Copyright: © 2020 |Pages: 50
DOI: 10.4018/978-1-7998-2760-3.ch005
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The chapter examines stable beliefs, behaviors, and artifacts that revolve around organizational informing agents—culture of informing (infoculture). This concept deepens the insight into some well-known artifacts of organizational culture. The argument deconstructs the literature on organizational culture to expose such infocultural aspects. It is argued that different infocultures can exist in the same company, based on the occupational group, profession, department, and other grounds. Six types of infoculture are described, including newly introduced the team and knowledge infocultures. Case evidence on infocultures in three companies studied is used to illustrate these categories. Both a method of categorizing infocultures grounded on the idea of metaphor and the associated research inquiry are explained. The discussion also addresses the impacts of big data on infoculture. The chapter ends by presenting a case of colliding infocultures contributing to deadly air accidents.
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The Concept Of Infoculture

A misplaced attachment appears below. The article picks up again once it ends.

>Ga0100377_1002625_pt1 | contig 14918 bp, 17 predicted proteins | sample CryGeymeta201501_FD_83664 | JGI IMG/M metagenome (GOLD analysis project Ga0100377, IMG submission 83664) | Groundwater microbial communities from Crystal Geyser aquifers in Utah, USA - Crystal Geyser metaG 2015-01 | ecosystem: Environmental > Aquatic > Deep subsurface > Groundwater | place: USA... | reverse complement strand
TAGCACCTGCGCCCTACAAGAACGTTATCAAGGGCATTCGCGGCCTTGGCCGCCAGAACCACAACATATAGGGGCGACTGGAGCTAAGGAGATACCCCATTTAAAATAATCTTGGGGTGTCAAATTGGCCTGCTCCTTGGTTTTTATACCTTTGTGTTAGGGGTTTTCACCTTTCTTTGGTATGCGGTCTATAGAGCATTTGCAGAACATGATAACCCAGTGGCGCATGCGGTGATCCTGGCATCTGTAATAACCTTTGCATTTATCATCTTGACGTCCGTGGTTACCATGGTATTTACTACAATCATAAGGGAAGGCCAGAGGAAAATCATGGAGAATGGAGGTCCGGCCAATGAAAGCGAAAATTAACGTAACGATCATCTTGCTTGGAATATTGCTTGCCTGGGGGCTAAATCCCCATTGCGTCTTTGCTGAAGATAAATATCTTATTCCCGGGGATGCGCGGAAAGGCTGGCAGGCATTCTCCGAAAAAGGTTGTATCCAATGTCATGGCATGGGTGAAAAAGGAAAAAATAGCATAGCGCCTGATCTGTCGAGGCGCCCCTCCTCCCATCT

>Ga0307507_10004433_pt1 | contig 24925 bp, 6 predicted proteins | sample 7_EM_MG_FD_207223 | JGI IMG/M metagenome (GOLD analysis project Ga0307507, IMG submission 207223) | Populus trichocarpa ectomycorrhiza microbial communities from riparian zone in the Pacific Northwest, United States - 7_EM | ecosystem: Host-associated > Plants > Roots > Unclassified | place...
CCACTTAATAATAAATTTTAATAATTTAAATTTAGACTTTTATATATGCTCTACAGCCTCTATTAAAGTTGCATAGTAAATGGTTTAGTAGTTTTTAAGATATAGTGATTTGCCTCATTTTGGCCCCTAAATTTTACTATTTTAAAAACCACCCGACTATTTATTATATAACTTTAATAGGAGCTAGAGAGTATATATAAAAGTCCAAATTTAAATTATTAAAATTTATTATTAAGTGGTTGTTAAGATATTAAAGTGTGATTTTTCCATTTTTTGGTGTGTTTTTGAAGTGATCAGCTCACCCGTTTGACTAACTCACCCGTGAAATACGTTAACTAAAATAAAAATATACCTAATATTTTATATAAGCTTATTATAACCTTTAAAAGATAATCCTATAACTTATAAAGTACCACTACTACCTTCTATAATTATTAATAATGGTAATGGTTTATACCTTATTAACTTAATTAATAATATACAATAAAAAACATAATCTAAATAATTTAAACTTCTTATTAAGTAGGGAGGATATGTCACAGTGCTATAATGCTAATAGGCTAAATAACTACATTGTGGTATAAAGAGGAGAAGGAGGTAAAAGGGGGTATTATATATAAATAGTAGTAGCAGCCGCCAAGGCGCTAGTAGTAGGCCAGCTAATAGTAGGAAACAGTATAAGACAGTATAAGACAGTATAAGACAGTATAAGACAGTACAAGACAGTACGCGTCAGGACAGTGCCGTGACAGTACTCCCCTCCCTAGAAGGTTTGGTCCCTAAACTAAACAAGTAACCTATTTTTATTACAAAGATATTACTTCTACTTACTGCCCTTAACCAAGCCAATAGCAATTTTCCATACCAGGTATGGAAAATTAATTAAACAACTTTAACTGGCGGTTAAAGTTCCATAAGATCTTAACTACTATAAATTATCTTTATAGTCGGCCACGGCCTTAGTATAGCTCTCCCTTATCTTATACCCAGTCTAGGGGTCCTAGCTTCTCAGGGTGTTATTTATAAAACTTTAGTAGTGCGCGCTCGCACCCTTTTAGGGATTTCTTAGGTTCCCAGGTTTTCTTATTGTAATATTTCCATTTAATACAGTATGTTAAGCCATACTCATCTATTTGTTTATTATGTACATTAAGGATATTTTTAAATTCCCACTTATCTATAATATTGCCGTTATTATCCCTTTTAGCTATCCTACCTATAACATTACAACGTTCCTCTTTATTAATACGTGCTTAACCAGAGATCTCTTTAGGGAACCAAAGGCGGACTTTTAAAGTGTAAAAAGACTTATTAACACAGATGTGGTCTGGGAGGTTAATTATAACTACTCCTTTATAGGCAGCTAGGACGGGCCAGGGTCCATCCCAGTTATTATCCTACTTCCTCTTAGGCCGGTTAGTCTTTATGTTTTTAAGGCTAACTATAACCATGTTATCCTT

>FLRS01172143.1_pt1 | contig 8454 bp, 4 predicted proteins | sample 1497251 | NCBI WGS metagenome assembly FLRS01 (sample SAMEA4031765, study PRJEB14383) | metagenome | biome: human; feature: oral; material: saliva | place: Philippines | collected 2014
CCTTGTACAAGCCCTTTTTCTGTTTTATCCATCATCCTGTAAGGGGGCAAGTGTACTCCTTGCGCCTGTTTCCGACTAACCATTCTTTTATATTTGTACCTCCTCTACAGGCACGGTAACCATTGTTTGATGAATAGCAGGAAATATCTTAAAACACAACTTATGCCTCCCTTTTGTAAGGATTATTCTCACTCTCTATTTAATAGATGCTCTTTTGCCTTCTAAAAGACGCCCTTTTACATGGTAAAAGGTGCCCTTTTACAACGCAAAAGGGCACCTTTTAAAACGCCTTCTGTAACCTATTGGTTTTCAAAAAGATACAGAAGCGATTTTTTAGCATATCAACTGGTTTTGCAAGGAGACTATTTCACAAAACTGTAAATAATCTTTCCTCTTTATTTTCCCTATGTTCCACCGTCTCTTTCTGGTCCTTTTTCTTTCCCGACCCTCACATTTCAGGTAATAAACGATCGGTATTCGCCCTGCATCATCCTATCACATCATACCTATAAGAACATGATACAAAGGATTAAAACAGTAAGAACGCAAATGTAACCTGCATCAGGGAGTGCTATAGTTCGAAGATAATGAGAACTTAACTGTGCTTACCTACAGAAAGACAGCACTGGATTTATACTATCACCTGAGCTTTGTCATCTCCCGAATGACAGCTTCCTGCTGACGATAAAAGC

Law firms and banks maintain strong norms aiming at securing confidentiality of client data, and corresponding work practices are carried out. Innovativeness and production of new knowledge are raised at a level of cult at organizations like 3M and Microsoft. The Internet, as a rich technological and informing context, features in stories explaining the advent of organizations such as and MediPlan (an international Internet pharmacy in Canada). Clerical work in government, education, and non-profit organizations maintain norms and work practices that help to maintain paper documents in a usable form. In high-tech companies, the same efforts can be identified albeit as involving documents in electronic form. Monitoring employees' emails has been legitimized as a practice in many companies. There are attempts to electronically monitor the work of subordinates, and such a cultural shift may need to go through several hurdles before becoming a norm and routine practice.

In software firms, engineering companies, and IS departments, a particular sort of thinking (attention to detail, process focus, formal logic) have been praised and reinforced. Financial experts may have a high appreciation of accurate, complete, and timely news and reports, but little patience for experimenting with new kinds of IT. IT professionals may be on the opposite end. And of course, everybody who tries to use email or some other technology for electronic communication is likely to learn that some different norms may apply to it than those used in face-to-face communication. All these examples point to items of organizational culture that are focused on informing agents. Let us first look at organizational culture and draw relationships between infoculture and itself.

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